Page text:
Dear fellow female colleagues,
It is such an honour and a pleasure to be part of this book and share my experience of over ten years working in academia in tourism studies. During this time, I had the opportunity to develop my work in Portugal and the UK and build a network with some great colleagues worldwide. From my perspective, one of the most important benefits of working in academia, in tourism specifically, is to have the chance to collaborate with colleagues in any part of the world and to learn about unique destinations and cultures. In this brief letter, I reflect on some principles and learnings that have guided my work, which I firmly believe are crucial to building up our professional reputation.
Be rigorous in all tasks and avoid the temptation of choosing quantity over quality. Feeling proud of our work and doing the best we can in a particular moment under specific circumstances is vital to keep improving. If we are always rushing and feeling our contribution is not relevant, then making an effort to prioritising things is key. So, reflect on specific tasks that can be useful for others and yourself. Also, do not diminish small things, though, as they can contribute to your growth as a researcher, teacher, colleague, practitioner, and person in general. This process can positively impact others.
Build your network, maintaining your values and principles. One more paper, project, promotion or [fill the blank] do not worth losing your values and principles from sight. You should be proud of your decisions and of your interactions with others in all roles that you may have: researcher, teacher, editor, reviewer, colleague, manager, student.
Do not allow others to add their name on a specific work, such as a paper, before yours just for politeness if you truly feel this is unfair. Speak for yourself objectively and, if needed, speak for others.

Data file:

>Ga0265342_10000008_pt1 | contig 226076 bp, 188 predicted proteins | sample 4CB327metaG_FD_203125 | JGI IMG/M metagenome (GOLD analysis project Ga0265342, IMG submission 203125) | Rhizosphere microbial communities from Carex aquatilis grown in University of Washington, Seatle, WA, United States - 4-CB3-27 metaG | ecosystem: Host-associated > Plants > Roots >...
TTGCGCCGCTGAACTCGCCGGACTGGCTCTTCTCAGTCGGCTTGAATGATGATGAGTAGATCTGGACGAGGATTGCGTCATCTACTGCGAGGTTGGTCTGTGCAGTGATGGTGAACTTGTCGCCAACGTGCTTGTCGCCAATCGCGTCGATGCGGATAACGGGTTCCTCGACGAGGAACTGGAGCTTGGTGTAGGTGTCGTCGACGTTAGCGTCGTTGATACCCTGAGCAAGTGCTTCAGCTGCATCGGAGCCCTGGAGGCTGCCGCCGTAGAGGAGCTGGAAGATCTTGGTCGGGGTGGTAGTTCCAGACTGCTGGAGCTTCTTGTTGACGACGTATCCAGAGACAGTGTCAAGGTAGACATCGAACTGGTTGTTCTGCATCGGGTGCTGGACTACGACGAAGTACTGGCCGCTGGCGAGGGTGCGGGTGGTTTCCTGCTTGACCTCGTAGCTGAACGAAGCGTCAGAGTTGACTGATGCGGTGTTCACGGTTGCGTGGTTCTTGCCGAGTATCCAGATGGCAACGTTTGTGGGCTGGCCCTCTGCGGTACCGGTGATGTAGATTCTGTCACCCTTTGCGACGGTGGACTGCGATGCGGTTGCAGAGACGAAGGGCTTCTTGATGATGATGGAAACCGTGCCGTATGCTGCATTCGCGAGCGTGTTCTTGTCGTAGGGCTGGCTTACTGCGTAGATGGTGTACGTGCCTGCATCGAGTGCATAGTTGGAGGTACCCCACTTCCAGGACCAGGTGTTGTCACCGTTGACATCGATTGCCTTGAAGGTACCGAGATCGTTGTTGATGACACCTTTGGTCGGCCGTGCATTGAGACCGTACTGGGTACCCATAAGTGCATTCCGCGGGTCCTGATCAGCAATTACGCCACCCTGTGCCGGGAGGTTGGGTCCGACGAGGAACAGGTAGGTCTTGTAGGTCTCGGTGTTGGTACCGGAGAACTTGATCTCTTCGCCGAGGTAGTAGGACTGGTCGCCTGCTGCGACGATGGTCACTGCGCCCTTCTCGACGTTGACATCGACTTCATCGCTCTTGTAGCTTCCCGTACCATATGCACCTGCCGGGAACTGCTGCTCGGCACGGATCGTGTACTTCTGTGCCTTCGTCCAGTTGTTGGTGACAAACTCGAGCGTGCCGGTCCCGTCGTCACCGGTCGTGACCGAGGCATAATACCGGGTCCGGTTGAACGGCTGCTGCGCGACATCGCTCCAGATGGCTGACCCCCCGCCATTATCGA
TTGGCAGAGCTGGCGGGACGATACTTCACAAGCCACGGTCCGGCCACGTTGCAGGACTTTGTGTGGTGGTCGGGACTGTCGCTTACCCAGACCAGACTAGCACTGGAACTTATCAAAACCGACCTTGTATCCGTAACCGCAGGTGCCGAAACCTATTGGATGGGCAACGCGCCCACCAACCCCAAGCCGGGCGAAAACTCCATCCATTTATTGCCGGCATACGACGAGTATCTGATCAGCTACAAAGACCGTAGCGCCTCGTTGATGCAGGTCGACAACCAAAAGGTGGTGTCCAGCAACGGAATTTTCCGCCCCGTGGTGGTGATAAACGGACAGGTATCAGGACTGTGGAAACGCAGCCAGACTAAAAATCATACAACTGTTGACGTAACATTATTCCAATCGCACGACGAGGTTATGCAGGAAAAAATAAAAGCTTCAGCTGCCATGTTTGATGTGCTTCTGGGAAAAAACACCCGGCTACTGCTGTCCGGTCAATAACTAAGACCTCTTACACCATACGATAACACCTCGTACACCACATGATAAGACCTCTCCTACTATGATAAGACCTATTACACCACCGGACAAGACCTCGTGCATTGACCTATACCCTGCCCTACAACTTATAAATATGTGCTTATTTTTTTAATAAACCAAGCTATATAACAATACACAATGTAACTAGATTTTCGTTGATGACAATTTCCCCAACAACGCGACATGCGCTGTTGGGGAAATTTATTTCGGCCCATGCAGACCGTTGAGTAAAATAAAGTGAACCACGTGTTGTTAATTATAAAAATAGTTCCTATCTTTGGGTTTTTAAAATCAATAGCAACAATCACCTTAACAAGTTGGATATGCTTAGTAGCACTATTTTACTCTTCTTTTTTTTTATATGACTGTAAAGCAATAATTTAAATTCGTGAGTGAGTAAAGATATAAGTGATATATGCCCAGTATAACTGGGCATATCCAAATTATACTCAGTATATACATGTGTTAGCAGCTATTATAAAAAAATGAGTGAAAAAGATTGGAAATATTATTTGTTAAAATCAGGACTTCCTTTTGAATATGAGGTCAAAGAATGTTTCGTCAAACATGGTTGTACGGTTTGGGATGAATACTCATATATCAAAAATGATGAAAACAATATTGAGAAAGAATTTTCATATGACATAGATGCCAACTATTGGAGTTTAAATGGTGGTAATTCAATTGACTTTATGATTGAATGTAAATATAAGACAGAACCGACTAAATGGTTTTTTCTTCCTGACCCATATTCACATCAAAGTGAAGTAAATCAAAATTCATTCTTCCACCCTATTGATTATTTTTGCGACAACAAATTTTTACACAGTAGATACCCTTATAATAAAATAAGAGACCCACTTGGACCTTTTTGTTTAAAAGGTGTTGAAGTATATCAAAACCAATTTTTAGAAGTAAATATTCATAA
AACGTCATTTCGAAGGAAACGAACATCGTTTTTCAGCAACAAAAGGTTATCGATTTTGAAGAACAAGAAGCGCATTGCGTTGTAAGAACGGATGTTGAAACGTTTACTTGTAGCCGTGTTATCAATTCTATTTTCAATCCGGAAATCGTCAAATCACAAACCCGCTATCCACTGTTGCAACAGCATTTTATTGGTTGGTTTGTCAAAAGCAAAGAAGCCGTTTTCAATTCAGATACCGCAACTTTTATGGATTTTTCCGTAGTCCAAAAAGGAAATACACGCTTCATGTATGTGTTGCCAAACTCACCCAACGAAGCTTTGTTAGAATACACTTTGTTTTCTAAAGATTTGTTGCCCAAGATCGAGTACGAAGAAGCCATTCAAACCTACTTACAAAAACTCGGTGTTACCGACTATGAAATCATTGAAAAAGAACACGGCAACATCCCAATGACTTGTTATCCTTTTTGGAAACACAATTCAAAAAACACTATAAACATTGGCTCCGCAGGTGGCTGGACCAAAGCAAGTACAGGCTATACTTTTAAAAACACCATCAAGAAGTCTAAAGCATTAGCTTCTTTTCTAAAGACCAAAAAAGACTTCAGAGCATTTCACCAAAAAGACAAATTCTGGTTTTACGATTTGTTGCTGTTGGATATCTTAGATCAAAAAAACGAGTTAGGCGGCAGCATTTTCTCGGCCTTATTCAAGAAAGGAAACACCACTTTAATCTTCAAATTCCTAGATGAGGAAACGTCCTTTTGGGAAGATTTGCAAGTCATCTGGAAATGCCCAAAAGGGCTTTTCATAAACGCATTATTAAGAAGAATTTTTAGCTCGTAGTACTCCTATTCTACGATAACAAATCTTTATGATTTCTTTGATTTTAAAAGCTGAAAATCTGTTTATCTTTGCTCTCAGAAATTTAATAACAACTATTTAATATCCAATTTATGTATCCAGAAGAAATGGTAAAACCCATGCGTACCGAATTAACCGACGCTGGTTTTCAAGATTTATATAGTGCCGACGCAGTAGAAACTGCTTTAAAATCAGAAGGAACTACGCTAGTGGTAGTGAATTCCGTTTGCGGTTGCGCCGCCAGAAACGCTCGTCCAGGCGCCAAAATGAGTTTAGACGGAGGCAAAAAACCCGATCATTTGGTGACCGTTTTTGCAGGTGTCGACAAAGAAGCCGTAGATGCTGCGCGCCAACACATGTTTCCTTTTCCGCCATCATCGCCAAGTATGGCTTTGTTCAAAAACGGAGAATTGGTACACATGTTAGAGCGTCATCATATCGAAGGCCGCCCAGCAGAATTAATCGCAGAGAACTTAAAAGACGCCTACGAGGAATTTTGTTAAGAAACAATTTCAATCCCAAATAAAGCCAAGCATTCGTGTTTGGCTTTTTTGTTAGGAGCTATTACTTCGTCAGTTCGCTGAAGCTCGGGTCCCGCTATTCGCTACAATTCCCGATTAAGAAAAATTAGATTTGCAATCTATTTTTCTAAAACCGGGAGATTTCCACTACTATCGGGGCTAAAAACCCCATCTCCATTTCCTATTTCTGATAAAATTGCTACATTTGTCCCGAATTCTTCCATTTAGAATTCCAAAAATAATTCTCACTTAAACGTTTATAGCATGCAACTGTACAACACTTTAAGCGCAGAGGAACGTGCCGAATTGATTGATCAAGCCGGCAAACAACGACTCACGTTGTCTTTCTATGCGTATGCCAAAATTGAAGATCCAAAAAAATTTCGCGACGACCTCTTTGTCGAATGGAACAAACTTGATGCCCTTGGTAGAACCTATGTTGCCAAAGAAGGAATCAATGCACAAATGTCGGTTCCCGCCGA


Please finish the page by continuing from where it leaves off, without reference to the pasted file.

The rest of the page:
Don’t be too hard on yourself and avoid comparing yourself to others. It is good to be inspired by other women and men who can be seen as role models, but it is not positive to compare yourself to them constantly. You have your own identity, abilities and circumstances. Respect your own rhythm. You can make decisions, but you cannot control everything. Always try to learn something from specific situations, whether you classify them as positive or negative. Every time, there are opportunities to learn, which is always positive.
Always prioritise your well-being. This one is a big work in progress! Repeating like a mantra: one more paper, project or [fill in the blank] do not worth losing my well-being from sight. Taking care of our well-being also has a positive effect on others. Try as much as you can to be organised in your tasks and keep a written record so you can see clearly what you have already committed to before committing to new tasks and deadlines. From my perspective, it is preferable for someone to be disappointed if you decline an invitation explaining your reasons objectively than later on to be in a position of not being able to fulfil the tasks you committed to delivering. Allow time for all dimensions in your life and make sure you enjoy them. Don’t rush yourself.
Last, share your knowledge with others, have a great career in tourism and be happy!
Research Centre for Tourism, Sustainability and Well-being, Universidade do Algarve, Portugal